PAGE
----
Let the Right One In (aka Låt den rätte komma in)
Director: Tomas Alfredson
Swedish Vampire flick. If I just ruined it for you, then you really didn't know what you were getting into in the first place, so shame on you. I prefer to keep spoilers to a minimum, and I continue to do so with this review. But a general premise is usually known going in beforehand, and there really is no ther way to preface this other than as a Swedish vampire flick. Which basically means it's going to be pretty grim, by American standards. And it is. Those crazy Swedes need more daylight or heat or McDonald's or something, because from their films I've seen over the years, well, pretty fucked up. Or honest. Too many years of repetitve tripe in American cinema seems to have dulled the palette a bit, so to say...
Opening in the cold and snow of modernish Swedetown (I'm assuming rather typical, don't know, haven't been there yet to verify. Seemed a bit more 80s than anything else, though), an isolated boy with a somewhat dark frame of mind ends up befriending the new girl that moves into the apartment next door. At about 15 minutes into the movie the general thought is, "yeah, this can't end well." But regardless the results over the rest of the film, it's told in a pretty intriguing and low-key manner, and done well by the principle actors. Which are kids, btw. Which really does put it into that much more interesting frame of mind as the events play out.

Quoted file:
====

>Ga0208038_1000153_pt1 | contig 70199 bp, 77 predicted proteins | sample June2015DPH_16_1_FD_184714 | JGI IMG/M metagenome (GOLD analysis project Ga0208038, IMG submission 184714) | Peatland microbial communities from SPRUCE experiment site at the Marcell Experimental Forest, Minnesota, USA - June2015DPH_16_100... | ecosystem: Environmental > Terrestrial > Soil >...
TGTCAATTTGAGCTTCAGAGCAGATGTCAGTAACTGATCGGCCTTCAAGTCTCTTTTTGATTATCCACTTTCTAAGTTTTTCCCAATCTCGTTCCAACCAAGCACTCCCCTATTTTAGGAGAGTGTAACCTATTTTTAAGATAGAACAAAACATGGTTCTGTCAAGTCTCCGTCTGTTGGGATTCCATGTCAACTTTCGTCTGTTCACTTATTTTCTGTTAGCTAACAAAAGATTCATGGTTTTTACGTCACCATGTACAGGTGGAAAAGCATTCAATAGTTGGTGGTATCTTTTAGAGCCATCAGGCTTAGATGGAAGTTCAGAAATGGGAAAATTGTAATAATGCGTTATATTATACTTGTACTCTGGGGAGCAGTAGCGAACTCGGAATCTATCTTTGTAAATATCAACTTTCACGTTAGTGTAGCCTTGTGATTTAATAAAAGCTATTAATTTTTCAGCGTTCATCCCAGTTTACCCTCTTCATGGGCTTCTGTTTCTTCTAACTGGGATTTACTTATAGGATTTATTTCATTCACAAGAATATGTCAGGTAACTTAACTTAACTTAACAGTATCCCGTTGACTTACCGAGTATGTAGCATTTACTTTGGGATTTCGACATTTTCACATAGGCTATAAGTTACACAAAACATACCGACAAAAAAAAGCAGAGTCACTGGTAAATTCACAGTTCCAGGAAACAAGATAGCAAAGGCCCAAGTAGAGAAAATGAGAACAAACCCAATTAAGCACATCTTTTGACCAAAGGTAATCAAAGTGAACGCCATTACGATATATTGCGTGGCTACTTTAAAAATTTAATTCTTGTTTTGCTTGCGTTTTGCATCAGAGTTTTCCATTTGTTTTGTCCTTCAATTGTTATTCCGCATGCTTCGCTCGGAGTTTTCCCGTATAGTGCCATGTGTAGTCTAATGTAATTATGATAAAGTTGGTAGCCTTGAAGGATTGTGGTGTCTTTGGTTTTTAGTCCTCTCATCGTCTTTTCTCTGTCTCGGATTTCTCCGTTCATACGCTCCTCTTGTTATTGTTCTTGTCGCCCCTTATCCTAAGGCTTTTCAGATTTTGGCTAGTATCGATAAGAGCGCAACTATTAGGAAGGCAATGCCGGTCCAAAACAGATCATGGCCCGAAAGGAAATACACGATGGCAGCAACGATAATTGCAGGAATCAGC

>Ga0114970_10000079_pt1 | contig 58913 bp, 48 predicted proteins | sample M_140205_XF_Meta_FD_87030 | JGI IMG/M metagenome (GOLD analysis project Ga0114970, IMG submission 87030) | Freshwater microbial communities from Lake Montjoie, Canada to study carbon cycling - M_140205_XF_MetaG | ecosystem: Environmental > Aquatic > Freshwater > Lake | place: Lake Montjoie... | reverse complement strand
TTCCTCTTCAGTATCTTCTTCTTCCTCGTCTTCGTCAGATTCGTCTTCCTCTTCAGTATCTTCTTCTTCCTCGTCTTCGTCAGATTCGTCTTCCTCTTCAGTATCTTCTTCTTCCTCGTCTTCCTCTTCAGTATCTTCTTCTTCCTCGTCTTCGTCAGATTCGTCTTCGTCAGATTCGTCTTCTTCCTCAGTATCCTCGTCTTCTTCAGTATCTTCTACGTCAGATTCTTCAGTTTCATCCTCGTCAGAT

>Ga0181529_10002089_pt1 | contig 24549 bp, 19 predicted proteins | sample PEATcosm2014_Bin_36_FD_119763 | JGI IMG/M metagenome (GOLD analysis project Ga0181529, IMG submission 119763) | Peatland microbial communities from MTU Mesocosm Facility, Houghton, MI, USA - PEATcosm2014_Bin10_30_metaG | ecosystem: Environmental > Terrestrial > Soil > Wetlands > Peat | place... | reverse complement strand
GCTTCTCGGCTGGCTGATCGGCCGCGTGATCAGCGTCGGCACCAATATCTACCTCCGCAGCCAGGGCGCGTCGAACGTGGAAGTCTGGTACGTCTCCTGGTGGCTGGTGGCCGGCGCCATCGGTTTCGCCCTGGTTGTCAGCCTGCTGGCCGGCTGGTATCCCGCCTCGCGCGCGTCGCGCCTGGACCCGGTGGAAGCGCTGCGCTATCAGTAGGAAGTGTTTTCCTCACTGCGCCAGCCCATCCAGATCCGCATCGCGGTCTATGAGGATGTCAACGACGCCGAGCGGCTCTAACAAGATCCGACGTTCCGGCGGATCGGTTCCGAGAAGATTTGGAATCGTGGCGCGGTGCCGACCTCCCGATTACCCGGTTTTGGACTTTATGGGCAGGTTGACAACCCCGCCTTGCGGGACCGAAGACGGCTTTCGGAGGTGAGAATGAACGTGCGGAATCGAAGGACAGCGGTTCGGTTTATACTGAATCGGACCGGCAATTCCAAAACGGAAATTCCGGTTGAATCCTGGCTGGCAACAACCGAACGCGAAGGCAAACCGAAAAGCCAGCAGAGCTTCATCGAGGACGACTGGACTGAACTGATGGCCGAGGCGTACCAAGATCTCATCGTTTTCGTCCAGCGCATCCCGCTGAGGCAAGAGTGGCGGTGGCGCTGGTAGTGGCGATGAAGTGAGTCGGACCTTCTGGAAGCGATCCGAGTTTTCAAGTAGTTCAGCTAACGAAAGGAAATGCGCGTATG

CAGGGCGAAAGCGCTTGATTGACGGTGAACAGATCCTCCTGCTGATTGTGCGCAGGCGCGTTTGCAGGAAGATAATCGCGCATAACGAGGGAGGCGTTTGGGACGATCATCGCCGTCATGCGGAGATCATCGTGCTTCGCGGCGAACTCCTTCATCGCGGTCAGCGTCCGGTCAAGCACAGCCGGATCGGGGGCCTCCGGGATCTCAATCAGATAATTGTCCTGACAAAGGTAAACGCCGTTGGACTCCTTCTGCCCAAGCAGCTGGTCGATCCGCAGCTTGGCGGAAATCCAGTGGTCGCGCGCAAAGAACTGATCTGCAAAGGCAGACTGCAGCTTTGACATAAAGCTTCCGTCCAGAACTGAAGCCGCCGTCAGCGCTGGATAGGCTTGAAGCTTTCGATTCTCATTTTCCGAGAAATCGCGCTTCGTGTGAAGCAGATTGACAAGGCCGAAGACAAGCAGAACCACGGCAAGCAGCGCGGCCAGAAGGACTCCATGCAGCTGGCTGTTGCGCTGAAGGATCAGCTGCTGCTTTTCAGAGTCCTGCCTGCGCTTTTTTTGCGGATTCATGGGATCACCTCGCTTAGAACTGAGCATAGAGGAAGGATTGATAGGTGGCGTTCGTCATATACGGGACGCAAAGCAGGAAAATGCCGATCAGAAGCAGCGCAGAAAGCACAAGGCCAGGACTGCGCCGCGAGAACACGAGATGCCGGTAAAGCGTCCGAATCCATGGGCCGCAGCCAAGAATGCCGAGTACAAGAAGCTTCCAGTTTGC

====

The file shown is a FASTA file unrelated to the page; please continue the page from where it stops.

Great story, overall. There is a character that makes you wonder about their overall intelligence at first, but I think it ultimately comes down to frame of mind and what someone is willing to do under extreme circumstances. And that really is consistent throughout. Minimal but effective use of effects throughout, it just reinforces the dark drama that unfolds. Does it 'end well'? Take a look for yourself and decide. If the above brief description sounds even the least bit intriguing to you, it should be worth it.
Great Scene: Subtle display of a vampire's strength set up through a nicely framed shot at a hospital.
Media Notes: Netflix Streaming HD. This really did look fantastic. Unfortunately it had to buffer a few times throughout, but it made for opportunity to grab another beer, and was actually always back up pretty quickly. And to note, the movie is in Swedish, so subtitles are always present. Rent a disc if you want the blasphemed english track subbed in.